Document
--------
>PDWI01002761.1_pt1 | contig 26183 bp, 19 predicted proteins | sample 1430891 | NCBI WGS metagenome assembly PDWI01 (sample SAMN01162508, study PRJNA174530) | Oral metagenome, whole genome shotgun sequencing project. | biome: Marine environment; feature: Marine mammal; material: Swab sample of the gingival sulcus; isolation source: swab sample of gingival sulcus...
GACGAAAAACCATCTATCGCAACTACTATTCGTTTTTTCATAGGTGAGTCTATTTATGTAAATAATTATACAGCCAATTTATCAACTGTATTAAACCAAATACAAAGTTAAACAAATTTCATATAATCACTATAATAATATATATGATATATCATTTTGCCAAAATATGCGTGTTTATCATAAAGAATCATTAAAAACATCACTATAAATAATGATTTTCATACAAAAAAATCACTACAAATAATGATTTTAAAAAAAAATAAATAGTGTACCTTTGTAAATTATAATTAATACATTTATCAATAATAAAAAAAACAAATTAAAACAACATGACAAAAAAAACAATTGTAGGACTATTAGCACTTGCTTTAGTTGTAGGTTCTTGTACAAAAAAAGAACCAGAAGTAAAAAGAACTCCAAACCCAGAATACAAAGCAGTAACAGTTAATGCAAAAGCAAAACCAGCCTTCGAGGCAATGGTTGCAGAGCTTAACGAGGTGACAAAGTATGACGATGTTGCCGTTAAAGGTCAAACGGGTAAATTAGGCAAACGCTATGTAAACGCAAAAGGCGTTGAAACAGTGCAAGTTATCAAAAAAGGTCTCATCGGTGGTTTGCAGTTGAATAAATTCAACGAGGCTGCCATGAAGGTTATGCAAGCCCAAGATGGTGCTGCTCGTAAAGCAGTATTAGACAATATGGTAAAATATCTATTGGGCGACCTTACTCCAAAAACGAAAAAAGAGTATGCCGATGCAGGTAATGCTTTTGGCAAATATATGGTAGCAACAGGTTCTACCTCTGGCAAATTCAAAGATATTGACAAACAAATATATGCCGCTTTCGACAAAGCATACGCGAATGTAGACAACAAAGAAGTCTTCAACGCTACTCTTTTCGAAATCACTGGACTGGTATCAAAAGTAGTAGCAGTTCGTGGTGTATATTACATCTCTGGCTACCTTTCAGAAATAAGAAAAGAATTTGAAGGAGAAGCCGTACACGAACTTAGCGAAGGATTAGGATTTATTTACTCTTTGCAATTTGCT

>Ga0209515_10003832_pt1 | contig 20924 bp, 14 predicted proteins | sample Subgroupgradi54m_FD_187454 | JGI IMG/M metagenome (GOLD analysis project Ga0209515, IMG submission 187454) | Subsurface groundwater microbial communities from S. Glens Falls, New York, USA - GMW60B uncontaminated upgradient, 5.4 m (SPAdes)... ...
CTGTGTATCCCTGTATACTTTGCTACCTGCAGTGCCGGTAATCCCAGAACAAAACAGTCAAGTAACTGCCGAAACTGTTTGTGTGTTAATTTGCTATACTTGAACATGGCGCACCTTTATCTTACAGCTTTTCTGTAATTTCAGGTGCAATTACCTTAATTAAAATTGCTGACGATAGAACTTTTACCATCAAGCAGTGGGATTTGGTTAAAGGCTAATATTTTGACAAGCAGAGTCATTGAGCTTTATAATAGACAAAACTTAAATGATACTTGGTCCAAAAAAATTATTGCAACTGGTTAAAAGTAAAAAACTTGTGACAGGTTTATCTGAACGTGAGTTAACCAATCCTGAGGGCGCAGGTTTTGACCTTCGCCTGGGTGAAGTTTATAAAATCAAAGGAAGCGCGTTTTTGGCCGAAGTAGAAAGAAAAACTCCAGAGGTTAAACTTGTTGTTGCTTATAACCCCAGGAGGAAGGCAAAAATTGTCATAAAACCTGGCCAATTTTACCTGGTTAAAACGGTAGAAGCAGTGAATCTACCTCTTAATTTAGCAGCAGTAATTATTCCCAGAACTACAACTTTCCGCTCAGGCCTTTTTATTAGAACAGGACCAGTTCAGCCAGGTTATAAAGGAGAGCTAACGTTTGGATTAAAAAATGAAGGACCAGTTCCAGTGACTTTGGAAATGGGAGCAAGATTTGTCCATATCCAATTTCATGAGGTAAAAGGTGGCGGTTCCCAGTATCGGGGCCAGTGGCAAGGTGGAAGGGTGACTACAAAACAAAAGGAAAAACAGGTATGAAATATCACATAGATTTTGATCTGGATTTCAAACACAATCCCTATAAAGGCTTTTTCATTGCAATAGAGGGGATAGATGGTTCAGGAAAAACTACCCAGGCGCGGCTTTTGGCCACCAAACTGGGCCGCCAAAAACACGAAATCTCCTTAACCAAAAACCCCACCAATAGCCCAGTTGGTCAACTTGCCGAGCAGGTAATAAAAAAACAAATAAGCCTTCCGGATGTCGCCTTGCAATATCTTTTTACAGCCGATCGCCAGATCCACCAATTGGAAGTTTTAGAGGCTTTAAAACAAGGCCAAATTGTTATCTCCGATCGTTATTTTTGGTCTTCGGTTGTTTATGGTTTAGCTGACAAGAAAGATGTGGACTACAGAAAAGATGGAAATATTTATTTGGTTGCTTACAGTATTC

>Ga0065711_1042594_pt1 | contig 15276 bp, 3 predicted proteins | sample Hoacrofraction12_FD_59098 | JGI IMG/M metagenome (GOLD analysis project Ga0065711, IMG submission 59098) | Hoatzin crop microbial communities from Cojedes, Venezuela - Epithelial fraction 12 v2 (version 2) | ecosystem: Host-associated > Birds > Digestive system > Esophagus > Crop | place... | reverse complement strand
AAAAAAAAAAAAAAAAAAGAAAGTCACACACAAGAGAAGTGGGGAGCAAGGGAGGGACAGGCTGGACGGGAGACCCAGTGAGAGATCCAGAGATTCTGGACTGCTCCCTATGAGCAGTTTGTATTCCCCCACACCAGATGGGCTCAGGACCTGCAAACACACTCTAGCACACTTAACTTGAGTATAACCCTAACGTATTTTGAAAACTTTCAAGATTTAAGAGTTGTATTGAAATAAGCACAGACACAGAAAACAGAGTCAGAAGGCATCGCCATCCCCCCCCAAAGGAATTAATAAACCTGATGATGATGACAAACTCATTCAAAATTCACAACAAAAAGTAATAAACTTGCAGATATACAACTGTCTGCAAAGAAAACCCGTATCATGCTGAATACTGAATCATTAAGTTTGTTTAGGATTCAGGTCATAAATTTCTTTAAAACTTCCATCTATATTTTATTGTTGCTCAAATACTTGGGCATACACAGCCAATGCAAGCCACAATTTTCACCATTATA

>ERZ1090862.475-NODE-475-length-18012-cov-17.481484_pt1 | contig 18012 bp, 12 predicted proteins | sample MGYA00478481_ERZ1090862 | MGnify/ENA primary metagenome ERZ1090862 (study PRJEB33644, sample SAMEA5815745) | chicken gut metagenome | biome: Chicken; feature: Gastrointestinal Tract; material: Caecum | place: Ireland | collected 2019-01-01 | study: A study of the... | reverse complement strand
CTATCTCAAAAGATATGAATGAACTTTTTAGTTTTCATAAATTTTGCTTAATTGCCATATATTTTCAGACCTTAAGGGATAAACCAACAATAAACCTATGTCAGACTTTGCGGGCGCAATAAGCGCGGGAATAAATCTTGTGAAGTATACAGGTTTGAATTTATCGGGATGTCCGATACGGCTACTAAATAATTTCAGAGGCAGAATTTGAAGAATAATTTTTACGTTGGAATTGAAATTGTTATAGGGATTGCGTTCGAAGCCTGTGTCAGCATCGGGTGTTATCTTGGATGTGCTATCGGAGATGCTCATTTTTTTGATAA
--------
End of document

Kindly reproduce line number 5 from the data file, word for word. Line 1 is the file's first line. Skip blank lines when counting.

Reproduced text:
>Ga0065711_1042594_pt1 | contig 15276 bp, 3 predicted proteins | sample Hoacrofraction12_FD_59098 | JGI IMG/M metagenome (GOLD analysis project Ga0065711, IMG submission 59098) | Hoatzin crop microbial communities from Cojedes, Venezuela - Epithelial fraction 12 v2 (version 2) | ecosystem: Host-associated > Birds > Digestive system > Esophagus > Crop | place... | reverse complement strand